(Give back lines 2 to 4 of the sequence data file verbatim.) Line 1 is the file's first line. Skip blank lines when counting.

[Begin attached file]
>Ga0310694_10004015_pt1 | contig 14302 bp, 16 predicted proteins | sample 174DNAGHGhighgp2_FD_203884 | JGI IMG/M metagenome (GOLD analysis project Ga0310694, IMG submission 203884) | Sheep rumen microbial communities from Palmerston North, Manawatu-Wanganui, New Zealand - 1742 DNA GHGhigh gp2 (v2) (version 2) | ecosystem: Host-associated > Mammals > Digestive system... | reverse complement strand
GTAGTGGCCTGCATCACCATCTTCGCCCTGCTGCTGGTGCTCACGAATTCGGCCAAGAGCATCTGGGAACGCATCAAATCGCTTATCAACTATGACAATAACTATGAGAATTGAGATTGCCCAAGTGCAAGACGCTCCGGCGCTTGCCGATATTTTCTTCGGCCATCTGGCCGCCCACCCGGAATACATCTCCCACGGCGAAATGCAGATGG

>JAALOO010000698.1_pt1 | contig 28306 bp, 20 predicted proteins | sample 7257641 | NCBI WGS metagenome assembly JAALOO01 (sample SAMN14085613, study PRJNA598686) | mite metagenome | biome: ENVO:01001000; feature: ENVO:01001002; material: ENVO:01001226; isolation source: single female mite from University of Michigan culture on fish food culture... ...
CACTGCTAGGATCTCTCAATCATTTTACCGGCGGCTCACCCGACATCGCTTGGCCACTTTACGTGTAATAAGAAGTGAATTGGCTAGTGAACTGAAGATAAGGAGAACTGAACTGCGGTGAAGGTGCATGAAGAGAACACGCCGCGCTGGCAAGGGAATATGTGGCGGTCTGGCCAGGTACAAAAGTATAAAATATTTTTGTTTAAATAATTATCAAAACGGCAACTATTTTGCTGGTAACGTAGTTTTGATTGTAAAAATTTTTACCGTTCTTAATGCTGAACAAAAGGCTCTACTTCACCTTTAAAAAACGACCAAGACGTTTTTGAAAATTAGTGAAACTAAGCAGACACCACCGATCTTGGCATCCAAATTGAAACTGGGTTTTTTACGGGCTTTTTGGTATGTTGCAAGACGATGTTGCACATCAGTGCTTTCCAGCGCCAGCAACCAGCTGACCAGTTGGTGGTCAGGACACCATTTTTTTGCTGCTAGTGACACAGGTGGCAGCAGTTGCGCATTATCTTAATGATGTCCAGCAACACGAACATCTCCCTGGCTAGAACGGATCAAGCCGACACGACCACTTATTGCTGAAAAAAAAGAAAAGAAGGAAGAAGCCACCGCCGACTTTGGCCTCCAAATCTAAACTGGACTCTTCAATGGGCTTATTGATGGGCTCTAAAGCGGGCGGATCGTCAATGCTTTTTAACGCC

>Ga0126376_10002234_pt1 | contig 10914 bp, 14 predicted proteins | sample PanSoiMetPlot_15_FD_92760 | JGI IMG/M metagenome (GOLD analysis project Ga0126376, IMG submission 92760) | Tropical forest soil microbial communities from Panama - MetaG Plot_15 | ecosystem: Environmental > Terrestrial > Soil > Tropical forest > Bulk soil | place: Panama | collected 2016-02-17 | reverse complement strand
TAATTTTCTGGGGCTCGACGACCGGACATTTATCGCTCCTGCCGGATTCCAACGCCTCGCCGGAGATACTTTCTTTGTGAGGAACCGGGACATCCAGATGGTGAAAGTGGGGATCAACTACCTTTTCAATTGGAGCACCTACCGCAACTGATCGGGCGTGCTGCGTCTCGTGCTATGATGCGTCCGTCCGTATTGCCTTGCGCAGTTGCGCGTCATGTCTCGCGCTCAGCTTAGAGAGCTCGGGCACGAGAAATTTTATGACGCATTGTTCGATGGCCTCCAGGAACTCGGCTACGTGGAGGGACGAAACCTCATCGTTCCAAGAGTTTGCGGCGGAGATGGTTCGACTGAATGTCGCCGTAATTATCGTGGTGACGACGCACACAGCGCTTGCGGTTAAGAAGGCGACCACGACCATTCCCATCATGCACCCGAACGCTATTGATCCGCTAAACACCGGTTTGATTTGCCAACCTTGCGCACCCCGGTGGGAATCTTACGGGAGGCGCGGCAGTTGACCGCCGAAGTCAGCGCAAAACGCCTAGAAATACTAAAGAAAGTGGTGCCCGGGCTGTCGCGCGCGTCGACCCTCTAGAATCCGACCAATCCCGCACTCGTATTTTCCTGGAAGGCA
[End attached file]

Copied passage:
GTAGTGGCCTGCATCACCATCTTCGCCCTGCTGCTGGTGCTCACGAATTCGGCCAAGAGCATCTGGGAACGCATCAAATCGCTTATCAACTATGACAATAACTATGAGAATTGAGATTGCCCAAGTGCAAGACGCTCCGGCGCTTGCCGATATTTTCTTCGGCCATCTGGCCGCCCACCCGGAATACATCTCCCACGGCGAAATGCAGATGG

>JAALOO010000698.1_pt1 | contig 28306 bp, 20 predicted proteins | sample 7257641 | NCBI WGS metagenome assembly JAALOO01 (sample SAMN14085613, study PRJNA598686) | mite metagenome | biome: ENVO:01001000; feature: ENVO:01001002; material: ENVO:01001226; isolation source: single female mite from University of Michigan culture on fish food culture... ...
CACTGCTAGGATCTCTCAATCATTTTACCGGCGGCTCACCCGACATCGCTTGGCCACTTTACGTGTAATAAGAAGTGAATTGGCTAGTGAACTGAAGATAAGGAGAACTGAACTGCGGTGAAGGTGCATGAAGAGAACACGCCGCGCTGGCAAGGGAATATGTGGCGGTCTGGCCAGGTACAAAAGTATAAAATATTTTTGTTTAAATAATTATCAAAACGGCAACTATTTTGCTGGTAACGTAGTTTTGATTGTAAAAATTTTTACCGTTCTTAATGCTGAACAAAAGGCTCTACTTCACCTTTAAAAAACGACCAAGACGTTTTTGAAAATTAGTGAAACTAAGCAGACACCACCGATCTTGGCATCCAAATTGAAACTGGGTTTTTTACGGGCTTTTTGGTATGTTGCAAGACGATGTTGCACATCAGTGCTTTCCAGCGCCAGCAACCAGCTGACCAGTTGGTGGTCAGGACACCATTTTTTTGCTGCTAGTGACACAGGTGGCAGCAGTTGCGCATTATCTTAATGATGTCCAGCAACACGAACATCTCCCTGGCTAGAACGGATCAAGCCGACACGACCACTTATTGCTGAAAAAAAAGAAAAGAAGGAAGAAGCCACCGCCGACTTTGGCCTCCAAATCTAAACTGGACTCTTCAATGGGCTTATTGATGGGCTCTAAAGCGGGCGGATCGTCAATGCTTTTTAACGCC